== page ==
New Jersey Court Recognizes ‘Wrongful Prolongation of Life’ Cause of Action

New Jersey’s Advance Directive for Health Care Act (the “Act”) guarantees the right of an individual to make decisions regarding his or her healthcare.  But what happens if those decisions and wishes are ignored?  Morris County Superior Court Judge W. Hunt Dumont recently recognized a cause of action for wrongful prolongation of life against a Defendant hospital, doctor, and several nurses, for their alleged failure to follow a patient’s healthcare wishes.

Suzanna Stica was admitted to the hospital after complaining of breathing problems. She had signed “do not resuscitate” and “do not intubate” orders ahead of her admission.  Despite those orders, the Defendants resuscitated Ms. Stica after she went into cardiac arrest. She lived an additional six months before she ultimately passed away.  During that time, Ms. Stica was intubated, had difficulty breathing, was confined to a wheelchair, suffered from depression and dementia, and had trouble speaking.

The court explained Ms. Stica’s wishes were “simply ignored” by the hospital and its staff.  “Ms. Stica lived an additional six months in a diminished condition that included unwanted pain and suffering,” and the Defendants “violated Ms. Stica’s fundamental right to refuse unwanted medical treatment.”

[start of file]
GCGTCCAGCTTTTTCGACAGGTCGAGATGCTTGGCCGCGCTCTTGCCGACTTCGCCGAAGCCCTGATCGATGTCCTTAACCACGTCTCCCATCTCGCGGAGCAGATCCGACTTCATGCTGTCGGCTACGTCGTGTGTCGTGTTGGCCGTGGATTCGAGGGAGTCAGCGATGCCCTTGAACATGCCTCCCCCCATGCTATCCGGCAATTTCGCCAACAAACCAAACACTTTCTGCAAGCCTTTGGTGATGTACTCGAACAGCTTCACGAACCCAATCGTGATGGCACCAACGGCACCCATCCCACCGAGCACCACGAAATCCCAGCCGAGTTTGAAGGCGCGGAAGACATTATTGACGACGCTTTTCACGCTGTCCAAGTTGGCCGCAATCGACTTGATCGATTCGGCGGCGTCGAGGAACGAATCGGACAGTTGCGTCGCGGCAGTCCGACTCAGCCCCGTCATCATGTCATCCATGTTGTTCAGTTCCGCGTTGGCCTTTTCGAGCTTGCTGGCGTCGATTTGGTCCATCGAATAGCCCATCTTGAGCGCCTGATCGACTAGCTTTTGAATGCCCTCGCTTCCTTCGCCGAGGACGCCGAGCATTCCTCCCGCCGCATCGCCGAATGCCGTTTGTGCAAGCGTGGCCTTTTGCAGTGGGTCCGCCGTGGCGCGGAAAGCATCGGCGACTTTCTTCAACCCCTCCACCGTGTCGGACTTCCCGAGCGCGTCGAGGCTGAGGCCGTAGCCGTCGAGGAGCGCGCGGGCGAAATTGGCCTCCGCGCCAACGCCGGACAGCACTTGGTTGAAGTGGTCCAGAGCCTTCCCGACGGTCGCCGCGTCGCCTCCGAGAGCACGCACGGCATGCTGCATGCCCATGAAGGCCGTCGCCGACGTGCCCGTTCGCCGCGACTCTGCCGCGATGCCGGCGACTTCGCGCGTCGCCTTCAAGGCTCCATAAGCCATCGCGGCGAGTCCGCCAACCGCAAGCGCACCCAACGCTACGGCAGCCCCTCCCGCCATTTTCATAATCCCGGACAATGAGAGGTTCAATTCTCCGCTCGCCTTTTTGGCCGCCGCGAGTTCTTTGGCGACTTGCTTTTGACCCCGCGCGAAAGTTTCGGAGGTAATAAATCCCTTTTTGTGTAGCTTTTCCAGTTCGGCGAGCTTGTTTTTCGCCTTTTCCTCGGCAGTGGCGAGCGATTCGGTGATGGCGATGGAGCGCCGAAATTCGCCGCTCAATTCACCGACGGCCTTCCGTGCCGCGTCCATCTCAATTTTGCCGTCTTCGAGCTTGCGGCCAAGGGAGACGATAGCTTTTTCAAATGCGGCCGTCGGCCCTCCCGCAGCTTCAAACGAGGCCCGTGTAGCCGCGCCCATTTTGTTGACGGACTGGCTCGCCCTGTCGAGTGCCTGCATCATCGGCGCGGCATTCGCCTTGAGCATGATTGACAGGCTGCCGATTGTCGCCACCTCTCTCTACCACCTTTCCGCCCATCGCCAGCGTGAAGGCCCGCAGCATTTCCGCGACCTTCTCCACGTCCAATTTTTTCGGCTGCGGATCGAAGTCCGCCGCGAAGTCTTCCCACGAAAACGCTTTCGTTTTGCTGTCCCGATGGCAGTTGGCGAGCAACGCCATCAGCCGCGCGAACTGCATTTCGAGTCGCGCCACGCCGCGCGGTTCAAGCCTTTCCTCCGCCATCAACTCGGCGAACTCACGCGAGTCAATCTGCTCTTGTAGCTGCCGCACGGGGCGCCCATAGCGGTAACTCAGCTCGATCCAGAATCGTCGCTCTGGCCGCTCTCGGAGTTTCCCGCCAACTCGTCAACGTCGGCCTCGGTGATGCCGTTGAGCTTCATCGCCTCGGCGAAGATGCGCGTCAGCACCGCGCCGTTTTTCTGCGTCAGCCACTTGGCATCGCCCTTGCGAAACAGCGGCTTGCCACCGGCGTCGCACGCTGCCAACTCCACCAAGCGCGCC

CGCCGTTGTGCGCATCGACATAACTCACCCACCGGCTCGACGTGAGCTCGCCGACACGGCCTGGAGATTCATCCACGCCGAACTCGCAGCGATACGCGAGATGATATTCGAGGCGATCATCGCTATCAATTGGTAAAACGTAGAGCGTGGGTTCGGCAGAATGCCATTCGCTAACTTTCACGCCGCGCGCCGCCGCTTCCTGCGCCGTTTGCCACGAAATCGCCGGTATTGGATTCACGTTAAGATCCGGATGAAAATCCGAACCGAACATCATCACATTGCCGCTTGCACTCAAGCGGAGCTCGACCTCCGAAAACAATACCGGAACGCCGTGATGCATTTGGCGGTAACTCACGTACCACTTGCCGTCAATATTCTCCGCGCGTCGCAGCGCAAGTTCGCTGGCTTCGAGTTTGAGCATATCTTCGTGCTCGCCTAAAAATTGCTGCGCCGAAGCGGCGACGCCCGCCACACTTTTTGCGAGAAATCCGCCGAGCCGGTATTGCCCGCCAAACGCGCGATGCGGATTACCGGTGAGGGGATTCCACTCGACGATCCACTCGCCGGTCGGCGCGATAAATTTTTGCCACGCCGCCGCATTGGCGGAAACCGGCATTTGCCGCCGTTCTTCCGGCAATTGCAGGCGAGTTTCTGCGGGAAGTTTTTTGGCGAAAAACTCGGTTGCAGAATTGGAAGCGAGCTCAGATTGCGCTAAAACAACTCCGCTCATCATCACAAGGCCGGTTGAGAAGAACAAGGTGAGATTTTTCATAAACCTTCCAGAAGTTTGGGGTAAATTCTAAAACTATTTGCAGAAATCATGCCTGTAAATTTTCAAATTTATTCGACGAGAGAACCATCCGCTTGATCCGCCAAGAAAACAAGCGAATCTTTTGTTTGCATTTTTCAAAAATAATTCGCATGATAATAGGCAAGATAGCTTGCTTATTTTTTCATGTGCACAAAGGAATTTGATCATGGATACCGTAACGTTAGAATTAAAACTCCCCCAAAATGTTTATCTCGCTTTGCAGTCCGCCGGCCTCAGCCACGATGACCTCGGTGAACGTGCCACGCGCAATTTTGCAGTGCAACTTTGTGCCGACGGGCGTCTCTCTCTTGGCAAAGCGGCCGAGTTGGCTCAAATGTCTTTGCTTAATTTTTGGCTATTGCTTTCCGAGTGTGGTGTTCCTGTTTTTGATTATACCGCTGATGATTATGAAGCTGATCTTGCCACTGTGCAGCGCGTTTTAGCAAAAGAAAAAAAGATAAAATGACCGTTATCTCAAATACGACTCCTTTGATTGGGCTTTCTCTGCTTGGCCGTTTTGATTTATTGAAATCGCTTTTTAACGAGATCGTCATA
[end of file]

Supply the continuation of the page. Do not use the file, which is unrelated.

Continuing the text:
The court held that its ruling was a logical extension of the New Jersey Supreme Court’s 1979 ruling in Berman v. Allan, which recognized the doctrine of wrongful birth.  New Jersey, the court explained, has taken a leadership role in recognizing patients’ rights regarding treatment options.  These rights include “a well-established right to reject lifesaving treatment.”

By denying the Defendants’ motion for summary judgment, the court extended a legal cause of action against those who ignore a person’s decisions regarding his or her healthcare.  To ensure that your healthcare decisions and end-of-life wishes are properly integrated into your estate planning instruments, or if you have any questions regarding this recent ruling, we encourage you to contact the Firm.